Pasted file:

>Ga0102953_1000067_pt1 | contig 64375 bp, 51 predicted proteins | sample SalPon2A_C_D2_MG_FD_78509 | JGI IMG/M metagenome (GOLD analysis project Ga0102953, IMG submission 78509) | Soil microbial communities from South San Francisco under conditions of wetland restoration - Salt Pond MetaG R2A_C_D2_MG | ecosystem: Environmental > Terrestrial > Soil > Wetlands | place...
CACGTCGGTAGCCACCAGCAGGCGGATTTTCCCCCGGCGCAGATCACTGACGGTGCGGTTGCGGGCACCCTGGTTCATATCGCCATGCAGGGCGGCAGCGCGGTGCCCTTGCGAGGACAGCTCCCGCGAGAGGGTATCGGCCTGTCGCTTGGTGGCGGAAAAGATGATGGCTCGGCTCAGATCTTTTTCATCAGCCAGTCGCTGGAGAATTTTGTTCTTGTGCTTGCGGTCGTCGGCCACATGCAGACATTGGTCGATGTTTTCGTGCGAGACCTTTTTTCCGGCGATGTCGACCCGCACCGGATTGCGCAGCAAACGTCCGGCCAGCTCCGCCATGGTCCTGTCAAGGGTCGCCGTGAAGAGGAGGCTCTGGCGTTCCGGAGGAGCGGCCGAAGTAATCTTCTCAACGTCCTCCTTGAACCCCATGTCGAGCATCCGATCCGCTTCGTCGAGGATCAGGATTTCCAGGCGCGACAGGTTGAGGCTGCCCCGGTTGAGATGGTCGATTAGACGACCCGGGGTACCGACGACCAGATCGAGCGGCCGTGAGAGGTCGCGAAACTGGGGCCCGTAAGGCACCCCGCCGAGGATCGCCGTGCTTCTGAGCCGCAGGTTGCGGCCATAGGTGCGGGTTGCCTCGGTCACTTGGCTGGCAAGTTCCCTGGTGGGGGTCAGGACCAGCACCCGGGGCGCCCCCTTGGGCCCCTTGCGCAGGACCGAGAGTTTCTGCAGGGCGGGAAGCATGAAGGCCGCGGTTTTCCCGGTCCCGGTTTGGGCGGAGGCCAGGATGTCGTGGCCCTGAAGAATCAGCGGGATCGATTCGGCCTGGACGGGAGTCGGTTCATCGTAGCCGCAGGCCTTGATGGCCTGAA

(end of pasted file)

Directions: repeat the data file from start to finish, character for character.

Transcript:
>Ga0102953_1000067_pt1 | contig 64375 bp, 51 predicted proteins | sample SalPon2A_C_D2_MG_FD_78509 | JGI IMG/M metagenome (GOLD analysis project Ga0102953, IMG submission 78509) | Soil microbial communities from South San Francisco under conditions of wetland restoration - Salt Pond MetaG R2A_C_D2_MG | ecosystem: Environmental > Terrestrial > Soil > Wetlands | place...
CACGTCGGTAGCCACCAGCAGGCGGATTTTCCCCCGGCGCAGATCACTGACGGTGCGGTTGCGGGCACCCTGGTTCATATCGCCATGCAGGGCGGCAGCGCGGTGCCCTTGCGAGGACAGCTCCCGCGAGAGGGTATCGGCCTGTCGCTTGGTGGCGGAAAAGATGATGGCTCGGCTCAGATCTTTTTCATCAGCCAGTCGCTGGAGAATTTTGTTCTTGTGCTTGCGGTCGTCGGCCACATGCAGACATTGGTCGATGTTTTCGTGCGAGACCTTTTTTCCGGCGATGTCGACCCGCACCGGATTGCGCAGCAAACGTCCGGCCAGCTCCGCCATGGTCCTGTCAAGGGTCGCCGTGAAGAGGAGGCTCTGGCGTTCCGGAGGAGCGGCCGAAGTAATCTTCTCAACGTCCTCCTTGAACCCCATGTCGAGCATCCGATCCGCTTCGTCGAGGATCAGGATTTCCAGGCGCGACAGGTTGAGGCTGCCCCGGTTGAGATGGTCGATTAGACGACCCGGGGTACCGACGACCAGATCGAGCGGCCGTGAGAGGTCGCGAAACTGGGGCCCGTAAGGCACCCCGCCGAGGATCGCCGTGCTTCTGAGCCGCAGGTTGCGGCCATAGGTGCGGGTTGCCTCGGTCACTTGGCTGGCAAGTTCCCTGGTGGGGGTCAGGACCAGCACCCGGGGCGCCCCCTTGGGCCCCTTGCGCAGGACCGAGAGTTTCTGCAGGGCGGGAAGCATGAAGGCCGCGGTTTTCCCGGTCCCGGTTTGGGCGGAGGCCAGGATGTCGTGGCCCTGAAGAATCAGCGGGATCGATTCGGCCTGGACGGGAGTCGGTTCATCGTAGCCGCAGGCCTTGATGGCCTGAA